Family and description
From the Fagaceae family, the Pyrenean oak is a deciduous tree that can reach a height of up to 25 m.
Its trunk is straight, grey, dull and cracked between the bark’s plates. The canopy is rounded.
The leaves are simple, alternate, split into deep and irregular lobes, varying greatly in cut and size. The underside of the leaf is fuzzy, as is its petiole.
Flowering occurs between April and June. The male flowers are the most conspicuous, yellow and clustered in long, pendant catkins. The female flowers are greenish and very discreet, appearing separately on the same stalk.
The fruit are acorns with a dome with short scales. They mature between October and November.
Origin and habitat
It is a tree from the Iberian Peninsula, west and southwest of France and northern Italy. It belongs to the association of Oaks from the dry and cold continental zone.
In Portugal it is abundant in the north and centre, often found on mountain tops, slopes and plateaus, predominating in granite and schist soils.
It withstands cold, snow and frost very well, as well as dry seasons and heavy rain.
Uses and curiosities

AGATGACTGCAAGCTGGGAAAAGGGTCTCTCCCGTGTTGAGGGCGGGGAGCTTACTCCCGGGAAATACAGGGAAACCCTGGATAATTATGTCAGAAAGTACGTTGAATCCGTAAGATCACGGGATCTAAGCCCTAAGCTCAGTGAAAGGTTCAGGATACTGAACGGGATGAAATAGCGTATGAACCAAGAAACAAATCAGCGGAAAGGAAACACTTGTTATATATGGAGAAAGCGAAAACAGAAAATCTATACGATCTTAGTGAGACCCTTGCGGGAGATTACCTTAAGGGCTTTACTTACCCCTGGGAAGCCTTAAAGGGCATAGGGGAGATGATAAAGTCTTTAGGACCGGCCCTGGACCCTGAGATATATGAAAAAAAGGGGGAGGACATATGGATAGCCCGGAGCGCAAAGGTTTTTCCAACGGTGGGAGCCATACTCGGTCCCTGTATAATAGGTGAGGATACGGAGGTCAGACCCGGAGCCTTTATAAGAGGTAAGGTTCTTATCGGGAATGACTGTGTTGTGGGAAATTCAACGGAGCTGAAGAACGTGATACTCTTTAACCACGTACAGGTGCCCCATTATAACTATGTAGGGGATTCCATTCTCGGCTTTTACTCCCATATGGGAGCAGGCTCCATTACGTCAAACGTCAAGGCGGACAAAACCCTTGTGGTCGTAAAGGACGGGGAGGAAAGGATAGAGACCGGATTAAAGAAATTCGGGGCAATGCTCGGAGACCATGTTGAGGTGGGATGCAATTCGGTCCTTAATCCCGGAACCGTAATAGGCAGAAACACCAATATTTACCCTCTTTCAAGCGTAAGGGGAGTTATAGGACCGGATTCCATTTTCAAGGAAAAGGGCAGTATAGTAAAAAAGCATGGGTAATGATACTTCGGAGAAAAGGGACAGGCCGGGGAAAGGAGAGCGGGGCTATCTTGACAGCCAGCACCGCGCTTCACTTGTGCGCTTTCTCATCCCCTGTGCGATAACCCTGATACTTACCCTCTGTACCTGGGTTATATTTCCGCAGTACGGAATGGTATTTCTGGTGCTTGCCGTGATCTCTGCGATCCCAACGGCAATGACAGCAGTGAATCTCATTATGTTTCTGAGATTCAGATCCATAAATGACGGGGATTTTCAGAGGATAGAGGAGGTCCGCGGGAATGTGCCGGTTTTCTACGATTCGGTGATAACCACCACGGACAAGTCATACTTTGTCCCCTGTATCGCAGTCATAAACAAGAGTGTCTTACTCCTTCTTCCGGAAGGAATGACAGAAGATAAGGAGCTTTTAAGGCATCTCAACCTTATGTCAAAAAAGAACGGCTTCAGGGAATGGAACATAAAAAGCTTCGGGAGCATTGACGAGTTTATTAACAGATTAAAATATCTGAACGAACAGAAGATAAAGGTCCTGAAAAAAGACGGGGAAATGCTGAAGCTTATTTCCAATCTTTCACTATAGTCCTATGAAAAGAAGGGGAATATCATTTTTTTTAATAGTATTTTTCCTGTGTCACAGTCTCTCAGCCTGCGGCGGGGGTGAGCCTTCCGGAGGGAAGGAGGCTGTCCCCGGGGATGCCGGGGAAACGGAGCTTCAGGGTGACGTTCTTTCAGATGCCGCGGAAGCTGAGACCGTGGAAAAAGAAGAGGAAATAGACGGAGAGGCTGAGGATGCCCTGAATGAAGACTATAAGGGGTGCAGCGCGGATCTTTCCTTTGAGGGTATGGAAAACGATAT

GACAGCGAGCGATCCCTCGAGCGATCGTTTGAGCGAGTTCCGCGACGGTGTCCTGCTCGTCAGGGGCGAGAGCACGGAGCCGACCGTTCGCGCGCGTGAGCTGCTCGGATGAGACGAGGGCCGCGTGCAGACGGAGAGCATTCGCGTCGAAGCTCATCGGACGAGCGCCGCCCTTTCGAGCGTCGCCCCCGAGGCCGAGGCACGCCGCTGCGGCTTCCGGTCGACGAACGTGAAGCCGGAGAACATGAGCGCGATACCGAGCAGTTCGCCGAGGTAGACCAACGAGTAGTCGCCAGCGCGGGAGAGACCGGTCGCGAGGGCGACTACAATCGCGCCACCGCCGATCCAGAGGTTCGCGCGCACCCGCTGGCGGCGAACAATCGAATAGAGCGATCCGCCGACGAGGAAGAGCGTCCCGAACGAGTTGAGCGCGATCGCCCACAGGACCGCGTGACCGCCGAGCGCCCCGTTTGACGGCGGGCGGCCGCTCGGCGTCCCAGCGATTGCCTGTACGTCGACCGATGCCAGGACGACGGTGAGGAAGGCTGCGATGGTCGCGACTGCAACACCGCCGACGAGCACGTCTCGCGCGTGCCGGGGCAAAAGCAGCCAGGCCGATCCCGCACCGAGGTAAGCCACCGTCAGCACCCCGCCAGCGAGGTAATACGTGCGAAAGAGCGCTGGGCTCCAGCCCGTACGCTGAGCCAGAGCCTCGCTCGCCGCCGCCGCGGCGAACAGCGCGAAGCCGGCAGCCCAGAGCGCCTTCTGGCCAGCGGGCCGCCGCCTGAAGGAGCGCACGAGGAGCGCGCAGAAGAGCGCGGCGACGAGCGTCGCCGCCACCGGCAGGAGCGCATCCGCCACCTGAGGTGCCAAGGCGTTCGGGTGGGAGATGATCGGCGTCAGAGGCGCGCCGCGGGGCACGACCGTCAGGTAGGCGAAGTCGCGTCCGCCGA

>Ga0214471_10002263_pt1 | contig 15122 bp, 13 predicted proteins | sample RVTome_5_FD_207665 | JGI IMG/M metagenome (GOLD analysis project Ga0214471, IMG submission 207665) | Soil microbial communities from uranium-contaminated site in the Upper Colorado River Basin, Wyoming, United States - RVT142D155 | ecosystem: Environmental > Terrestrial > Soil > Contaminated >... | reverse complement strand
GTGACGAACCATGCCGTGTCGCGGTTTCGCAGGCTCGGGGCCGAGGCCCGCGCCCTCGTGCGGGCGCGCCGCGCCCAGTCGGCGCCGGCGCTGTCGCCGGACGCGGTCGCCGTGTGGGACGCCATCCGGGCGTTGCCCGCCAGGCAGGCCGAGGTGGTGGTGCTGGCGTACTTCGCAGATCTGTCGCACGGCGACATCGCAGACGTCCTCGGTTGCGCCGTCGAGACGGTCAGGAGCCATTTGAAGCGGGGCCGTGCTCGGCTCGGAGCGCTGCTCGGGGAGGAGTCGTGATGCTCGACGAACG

The Pyrenean oak is popular for firewood, in woodwork and carpentry, and its bark is used for tanning leather. In the past, the leaves were used as green fodder for cattle.
It is a tree with the ability to produce shoots from the base of the trunk and can also burst from the roots. Spreads well by seed (acorn). The jay is very fond of acorns and is known for burying them as food reserves for the winter. This bird is therefore responsible for the birth of many young oaks.
This species of oak, like many other deciduous trees, produces spongy spheres known as galls which protect them from wasp stings. These galls, which are not fruit, have a particularity; they can be used to make brown dye, since the tree, as a whole, is rich in tannins.